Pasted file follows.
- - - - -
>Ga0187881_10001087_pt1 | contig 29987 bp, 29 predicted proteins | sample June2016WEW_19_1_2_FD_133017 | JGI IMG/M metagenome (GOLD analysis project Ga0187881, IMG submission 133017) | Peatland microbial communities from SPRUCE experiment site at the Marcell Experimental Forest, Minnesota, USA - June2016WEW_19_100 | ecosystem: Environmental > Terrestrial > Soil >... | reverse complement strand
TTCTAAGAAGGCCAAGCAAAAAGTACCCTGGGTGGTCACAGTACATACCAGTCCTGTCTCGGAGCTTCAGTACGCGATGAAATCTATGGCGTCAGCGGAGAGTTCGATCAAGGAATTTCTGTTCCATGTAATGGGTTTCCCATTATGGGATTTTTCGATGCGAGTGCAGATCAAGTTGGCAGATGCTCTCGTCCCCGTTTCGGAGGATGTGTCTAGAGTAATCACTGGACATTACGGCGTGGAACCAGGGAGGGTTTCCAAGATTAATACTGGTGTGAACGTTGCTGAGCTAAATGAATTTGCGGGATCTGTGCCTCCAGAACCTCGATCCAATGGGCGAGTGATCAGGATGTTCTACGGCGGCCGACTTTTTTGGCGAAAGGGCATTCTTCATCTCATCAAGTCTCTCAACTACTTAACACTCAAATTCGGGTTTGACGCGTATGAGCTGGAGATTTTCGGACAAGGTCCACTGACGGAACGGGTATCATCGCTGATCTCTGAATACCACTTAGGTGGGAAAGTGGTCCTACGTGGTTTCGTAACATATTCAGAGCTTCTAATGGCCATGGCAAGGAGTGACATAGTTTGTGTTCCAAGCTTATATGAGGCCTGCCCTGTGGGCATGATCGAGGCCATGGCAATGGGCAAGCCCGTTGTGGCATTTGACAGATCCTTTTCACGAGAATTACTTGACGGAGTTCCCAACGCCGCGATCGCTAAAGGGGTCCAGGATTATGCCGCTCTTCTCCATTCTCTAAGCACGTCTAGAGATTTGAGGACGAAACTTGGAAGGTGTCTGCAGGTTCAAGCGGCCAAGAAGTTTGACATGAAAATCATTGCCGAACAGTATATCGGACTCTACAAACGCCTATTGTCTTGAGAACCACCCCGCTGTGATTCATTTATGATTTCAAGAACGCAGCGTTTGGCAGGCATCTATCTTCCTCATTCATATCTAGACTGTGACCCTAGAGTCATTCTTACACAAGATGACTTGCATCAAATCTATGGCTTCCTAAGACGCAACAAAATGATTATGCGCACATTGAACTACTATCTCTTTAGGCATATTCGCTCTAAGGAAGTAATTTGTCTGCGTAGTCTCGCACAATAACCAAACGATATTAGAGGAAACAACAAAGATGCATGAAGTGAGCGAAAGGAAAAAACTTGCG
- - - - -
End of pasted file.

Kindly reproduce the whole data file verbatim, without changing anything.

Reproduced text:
>Ga0187881_10001087_pt1 | contig 29987 bp, 29 predicted proteins | sample June2016WEW_19_1_2_FD_133017 | JGI IMG/M metagenome (GOLD analysis project Ga0187881, IMG submission 133017) | Peatland microbial communities from SPRUCE experiment site at the Marcell Experimental Forest, Minnesota, USA - June2016WEW_19_100 | ecosystem: Environmental > Terrestrial > Soil >... | reverse complement strand
TTCTAAGAAGGCCAAGCAAAAAGTACCCTGGGTGGTCACAGTACATACCAGTCCTGTCTCGGAGCTTCAGTACGCGATGAAATCTATGGCGTCAGCGGAGAGTTCGATCAAGGAATTTCTGTTCCATGTAATGGGTTTCCCATTATGGGATTTTTCGATGCGAGTGCAGATCAAGTTGGCAGATGCTCTCGTCCCCGTTTCGGAGGATGTGTCTAGAGTAATCACTGGACATTACGGCGTGGAACCAGGGAGGGTTTCCAAGATTAATACTGGTGTGAACGTTGCTGAGCTAAATGAATTTGCGGGATCTGTGCCTCCAGAACCTCGATCCAATGGGCGAGTGATCAGGATGTTCTACGGCGGCCGACTTTTTTGGCGAAAGGGCATTCTTCATCTCATCAAGTCTCTCAACTACTTAACACTCAAATTCGGGTTTGACGCGTATGAGCTGGAGATTTTCGGACAAGGTCCACTGACGGAACGGGTATCATCGCTGATCTCTGAATACCACTTAGGTGGGAAAGTGGTCCTACGTGGTTTCGTAACATATTCAGAGCTTCTAATGGCCATGGCAAGGAGTGACATAGTTTGTGTTCCAAGCTTATATGAGGCCTGCCCTGTGGGCATGATCGAGGCCATGGCAATGGGCAAGCCCGTTGTGGCATTTGACAGATCCTTTTCACGAGAATTACTTGACGGAGTTCCCAACGCCGCGATCGCTAAAGGGGTCCAGGATTATGCCGCTCTTCTCCATTCTCTAAGCACGTCTAGAGATTTGAGGACGAAACTTGGAAGGTGTCTGCAGGTTCAAGCGGCCAAGAAGTTTGACATGAAAATCATTGCCGAACAGTATATCGGACTCTACAAACGCCTATTGTCTTGAGAACCACCCCGCTGTGATTCATTTATGATTTCAAGAACGCAGCGTTTGGCAGGCATCTATCTTCCTCATTCATATCTAGACTGTGACCCTAGAGTCATTCTTACACAAGATGACTTGCATCAAATCTATGGCTTCCTAAGACGCAACAAAATGATTATGCGCACATTGAACTACTATCTCTTTAGGCATATTCGCTCTAAGGAAGTAATTTGTCTGCGTAGTCTCGCACAATAACCAAACGATATTAGAGGAAACAACAAAGATGCATGAAGTGAGCGAAAGGAAAAAACTTGCG